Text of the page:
For updates on all our U.S. Poverty Campaigns, see our U.S. Poverty Campaigns Summary page on the RESULTS website.

Fundraising Update

Have you seen our new and improved Friends and Family pages? If you haven't yet taken a minute to view the pages, check them out today. They are easier than ever to set up for events like birthdays, anniversaries, and milestone events through our Celebrations campaign. And we already have pages established for our Virtual Thanksgiving Feast ready for teams or individuals start using today. Taking on a physical challenge soon? Why not fundraise for RESULTS while you do it? We have our Race to End Poverty page already set up for you to make every mile matter!

Maybe your group is hosting an event soon? Run your online donation campaign in conjunction with your event to include out of town friends and family in your event virtually. ‚ÄčThe development team is ready and available to help set up pages for groups/teams/individuals. Just let us know! Contact Jen DeFranco at [email protected] to get your page started today! 


Join Call on Building and Maintaining Your Action Network. Have people stopped into one of your RESULTS meetings and you're not sure how to engage them? Did you host a table at a RESULTS-related event and now you have a sign-in sheet full of names? Are you an Action Network Manager in your group? Cultivating folks who have shown interest in RESULTS and your group is time well spent. On this half-hour call, get some quick tips on how to engage these visitors to become more deeply enrolled in the work of RESULTS! The call is this Thursday, September 18, 2014 at 1:00 pm ET. To participate, dial (712) 432-3100, passcode 761262.

RESULTS Activity Calendar

(See a complete calendar on the RESULTS website)

Upcoming Congressional Recesses: House: September 22-26, October 6 – November 7; Senate: Unknown. Request face-to-face meetings.

Tuesday, September 16: RESULTS Poverty Data Webinar, 8:00 pm ET. This webinar will review the data from the U.S. Census on poverty in 2013. Register for the webinar here: https://www.fuzemeeting.com/webinar/register/1028550. For audio, dial 201-479-4595, meeting code 25845194.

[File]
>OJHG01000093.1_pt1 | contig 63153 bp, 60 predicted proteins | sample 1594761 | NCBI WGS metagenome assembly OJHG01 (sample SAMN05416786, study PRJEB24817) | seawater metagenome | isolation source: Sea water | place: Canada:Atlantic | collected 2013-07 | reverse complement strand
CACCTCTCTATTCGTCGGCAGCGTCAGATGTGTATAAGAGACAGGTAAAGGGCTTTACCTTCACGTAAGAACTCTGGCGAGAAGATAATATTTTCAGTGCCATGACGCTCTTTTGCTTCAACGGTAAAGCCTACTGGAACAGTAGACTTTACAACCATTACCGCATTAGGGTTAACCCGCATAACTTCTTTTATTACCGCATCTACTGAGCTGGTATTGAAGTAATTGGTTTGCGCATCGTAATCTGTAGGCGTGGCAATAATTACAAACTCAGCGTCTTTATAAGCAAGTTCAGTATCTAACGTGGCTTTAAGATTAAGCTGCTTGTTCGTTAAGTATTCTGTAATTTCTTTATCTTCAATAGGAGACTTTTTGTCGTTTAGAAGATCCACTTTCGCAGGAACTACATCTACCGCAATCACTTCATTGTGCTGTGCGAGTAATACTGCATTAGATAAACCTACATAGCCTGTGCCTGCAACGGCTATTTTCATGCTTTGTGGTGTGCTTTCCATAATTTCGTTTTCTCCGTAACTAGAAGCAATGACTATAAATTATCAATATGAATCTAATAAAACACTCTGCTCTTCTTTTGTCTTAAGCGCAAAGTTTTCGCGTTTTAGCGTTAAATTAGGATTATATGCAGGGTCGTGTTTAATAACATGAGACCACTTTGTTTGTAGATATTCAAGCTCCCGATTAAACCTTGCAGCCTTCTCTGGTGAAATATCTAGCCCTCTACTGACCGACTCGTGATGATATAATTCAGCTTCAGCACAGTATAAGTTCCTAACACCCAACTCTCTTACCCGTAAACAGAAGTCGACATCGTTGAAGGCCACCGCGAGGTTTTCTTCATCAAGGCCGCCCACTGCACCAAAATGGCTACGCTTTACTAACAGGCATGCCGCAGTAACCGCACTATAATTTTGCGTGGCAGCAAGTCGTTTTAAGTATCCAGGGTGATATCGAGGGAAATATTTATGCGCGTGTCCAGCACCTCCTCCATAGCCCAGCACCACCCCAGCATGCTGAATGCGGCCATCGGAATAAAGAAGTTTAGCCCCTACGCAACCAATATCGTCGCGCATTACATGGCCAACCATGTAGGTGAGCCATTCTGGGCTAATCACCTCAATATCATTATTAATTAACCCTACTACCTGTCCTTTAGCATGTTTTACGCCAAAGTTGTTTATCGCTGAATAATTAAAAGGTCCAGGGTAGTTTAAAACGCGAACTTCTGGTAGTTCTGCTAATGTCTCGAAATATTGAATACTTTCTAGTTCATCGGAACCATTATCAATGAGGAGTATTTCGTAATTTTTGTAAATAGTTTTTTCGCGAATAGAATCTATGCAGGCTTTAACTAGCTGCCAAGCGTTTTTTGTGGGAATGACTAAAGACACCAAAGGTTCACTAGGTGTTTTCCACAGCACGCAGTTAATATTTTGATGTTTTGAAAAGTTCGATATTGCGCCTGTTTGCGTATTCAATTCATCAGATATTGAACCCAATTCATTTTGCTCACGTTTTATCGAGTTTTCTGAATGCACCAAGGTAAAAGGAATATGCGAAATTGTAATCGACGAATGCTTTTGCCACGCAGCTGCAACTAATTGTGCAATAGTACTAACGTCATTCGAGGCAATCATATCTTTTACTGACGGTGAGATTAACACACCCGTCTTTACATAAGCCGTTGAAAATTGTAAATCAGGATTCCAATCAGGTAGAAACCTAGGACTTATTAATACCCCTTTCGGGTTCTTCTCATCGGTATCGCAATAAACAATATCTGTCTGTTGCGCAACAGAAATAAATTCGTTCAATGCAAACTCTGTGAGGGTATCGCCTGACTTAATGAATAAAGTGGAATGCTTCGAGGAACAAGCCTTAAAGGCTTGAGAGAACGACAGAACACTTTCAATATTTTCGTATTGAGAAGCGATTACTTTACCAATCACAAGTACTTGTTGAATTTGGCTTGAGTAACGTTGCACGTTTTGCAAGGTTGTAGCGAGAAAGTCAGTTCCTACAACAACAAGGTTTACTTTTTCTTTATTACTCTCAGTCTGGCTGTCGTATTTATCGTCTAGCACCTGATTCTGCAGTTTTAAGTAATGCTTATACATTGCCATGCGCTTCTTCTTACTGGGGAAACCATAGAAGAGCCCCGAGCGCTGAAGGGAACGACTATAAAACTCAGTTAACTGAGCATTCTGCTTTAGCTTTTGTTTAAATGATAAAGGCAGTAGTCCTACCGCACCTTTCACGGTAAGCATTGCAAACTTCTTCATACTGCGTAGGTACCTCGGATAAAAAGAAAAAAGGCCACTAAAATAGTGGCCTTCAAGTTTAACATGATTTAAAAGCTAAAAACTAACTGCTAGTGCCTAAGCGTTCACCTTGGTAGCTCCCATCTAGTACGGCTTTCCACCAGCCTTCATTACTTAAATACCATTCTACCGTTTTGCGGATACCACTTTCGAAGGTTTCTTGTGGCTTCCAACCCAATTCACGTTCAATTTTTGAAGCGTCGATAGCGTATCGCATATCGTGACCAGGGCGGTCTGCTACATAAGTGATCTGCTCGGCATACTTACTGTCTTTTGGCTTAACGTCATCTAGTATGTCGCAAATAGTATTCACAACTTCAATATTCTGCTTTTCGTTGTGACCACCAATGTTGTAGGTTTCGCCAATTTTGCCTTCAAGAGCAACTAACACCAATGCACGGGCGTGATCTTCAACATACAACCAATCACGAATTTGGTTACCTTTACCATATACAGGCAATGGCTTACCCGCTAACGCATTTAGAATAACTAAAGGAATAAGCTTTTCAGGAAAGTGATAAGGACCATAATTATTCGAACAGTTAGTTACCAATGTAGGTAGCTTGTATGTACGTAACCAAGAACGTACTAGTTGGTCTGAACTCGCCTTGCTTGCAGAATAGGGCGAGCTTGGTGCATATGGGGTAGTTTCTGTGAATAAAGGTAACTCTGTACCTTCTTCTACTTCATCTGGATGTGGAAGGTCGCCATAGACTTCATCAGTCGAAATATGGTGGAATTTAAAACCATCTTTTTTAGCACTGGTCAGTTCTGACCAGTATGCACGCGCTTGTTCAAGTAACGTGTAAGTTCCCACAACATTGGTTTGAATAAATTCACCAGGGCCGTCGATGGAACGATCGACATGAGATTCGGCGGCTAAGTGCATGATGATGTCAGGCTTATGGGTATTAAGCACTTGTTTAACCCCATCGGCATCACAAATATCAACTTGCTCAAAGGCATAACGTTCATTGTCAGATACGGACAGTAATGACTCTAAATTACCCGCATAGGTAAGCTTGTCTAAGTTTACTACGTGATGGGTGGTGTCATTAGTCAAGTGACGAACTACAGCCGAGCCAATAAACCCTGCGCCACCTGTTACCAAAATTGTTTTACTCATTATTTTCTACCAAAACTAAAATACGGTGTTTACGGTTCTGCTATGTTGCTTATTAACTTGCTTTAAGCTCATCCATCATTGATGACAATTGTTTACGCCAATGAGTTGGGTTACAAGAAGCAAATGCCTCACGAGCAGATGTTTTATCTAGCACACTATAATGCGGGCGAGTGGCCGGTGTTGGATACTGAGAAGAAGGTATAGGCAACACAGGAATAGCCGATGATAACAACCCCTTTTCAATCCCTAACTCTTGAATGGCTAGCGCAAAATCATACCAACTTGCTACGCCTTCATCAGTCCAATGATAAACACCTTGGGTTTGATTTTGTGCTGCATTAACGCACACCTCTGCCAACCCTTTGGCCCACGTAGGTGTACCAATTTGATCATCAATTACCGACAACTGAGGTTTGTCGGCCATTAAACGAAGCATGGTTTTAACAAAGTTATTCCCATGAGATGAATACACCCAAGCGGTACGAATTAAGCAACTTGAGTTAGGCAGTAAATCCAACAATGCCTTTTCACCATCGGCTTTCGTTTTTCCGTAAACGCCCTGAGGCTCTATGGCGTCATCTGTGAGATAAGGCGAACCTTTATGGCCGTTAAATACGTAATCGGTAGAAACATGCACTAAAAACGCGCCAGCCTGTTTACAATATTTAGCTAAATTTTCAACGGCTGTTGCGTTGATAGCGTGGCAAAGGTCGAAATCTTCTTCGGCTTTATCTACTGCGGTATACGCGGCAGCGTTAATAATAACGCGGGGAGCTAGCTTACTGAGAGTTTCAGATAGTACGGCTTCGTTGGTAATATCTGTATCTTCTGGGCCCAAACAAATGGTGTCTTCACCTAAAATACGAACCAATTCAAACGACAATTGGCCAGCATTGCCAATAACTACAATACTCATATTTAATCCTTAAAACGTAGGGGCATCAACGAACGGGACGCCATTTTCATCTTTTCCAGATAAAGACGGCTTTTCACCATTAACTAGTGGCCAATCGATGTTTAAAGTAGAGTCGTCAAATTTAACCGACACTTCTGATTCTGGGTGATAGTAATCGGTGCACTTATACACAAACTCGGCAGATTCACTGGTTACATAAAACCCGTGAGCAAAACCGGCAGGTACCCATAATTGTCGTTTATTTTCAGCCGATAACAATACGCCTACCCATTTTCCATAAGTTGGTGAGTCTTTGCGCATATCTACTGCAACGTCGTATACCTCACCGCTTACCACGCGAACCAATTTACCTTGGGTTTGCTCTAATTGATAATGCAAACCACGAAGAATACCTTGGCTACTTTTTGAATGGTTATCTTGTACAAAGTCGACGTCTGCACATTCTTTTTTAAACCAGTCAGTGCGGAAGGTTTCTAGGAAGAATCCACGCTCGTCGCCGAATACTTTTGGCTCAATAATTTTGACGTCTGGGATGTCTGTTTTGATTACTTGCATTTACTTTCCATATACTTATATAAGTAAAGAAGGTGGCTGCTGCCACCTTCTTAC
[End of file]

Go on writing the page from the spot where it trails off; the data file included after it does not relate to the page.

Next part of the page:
Thursday, September 18: Training call for Building and Maintaining Your Action Network, 1:00 pm ET. (712) 432-3100, passcode 761262.

Wednesday, September 24: Growing RESULTS Support Call, 9:00 pm ET. (712) 432-3100, passcode 761262.

Friday, September 26: RESULTS Introductory Call, 1:00 pm ET. Register for this or another Intro Call at: http://www.tinyurl.com/RESULTSMeetandGreet.

Wednesday, October 1: Pre-Election Bird-Dogging: Getting Poverty Issues on the Radar, 9 pm ET. Webinar info: https://www.fuzemeeting.com/webinar/register/1029466. To join via conference call, dial (201) 479-4535, passcode 25949862.

Saturday, October 11: RESULTS U.S. Poverty National Conference Call, 12:30 pm ET. Listen to previous conference calls online.

Tuesday, October 21: U.S. Poverty Free Agents Call, 1:00 pm and 9:00 pm ET. (857) 232-0476, passcode 703096.

RESULTS Contact Information

Main Office: (p) (202) 783-7100, (f) (202) 466-1397, 1101 15th St NW, Suite 1200, Washington, DC 20005. If mailing a donation to our DC office, please address the envelope to the attention of Cynthia Stancil.

RESULTS U.S. Poverty Legislative and Grassroots Support Staff:

The RESULTS U.S. Poverty Update is sent out every Tuesday via email to RESULTS volunteers and allies all over the country. The purpose of these updates is to inform and activate RESULTS activists to take action on our U.S. poverty campaigns.


[1] 2013 data not yet available.

Explore Related Articles

Stay in action and up-to-date.
Get our Weekly Updates!

This site uses cookies to help personalize content, tailor your experience and to keep you logged in if you register. By continuing to use this site, you consent to our cookies.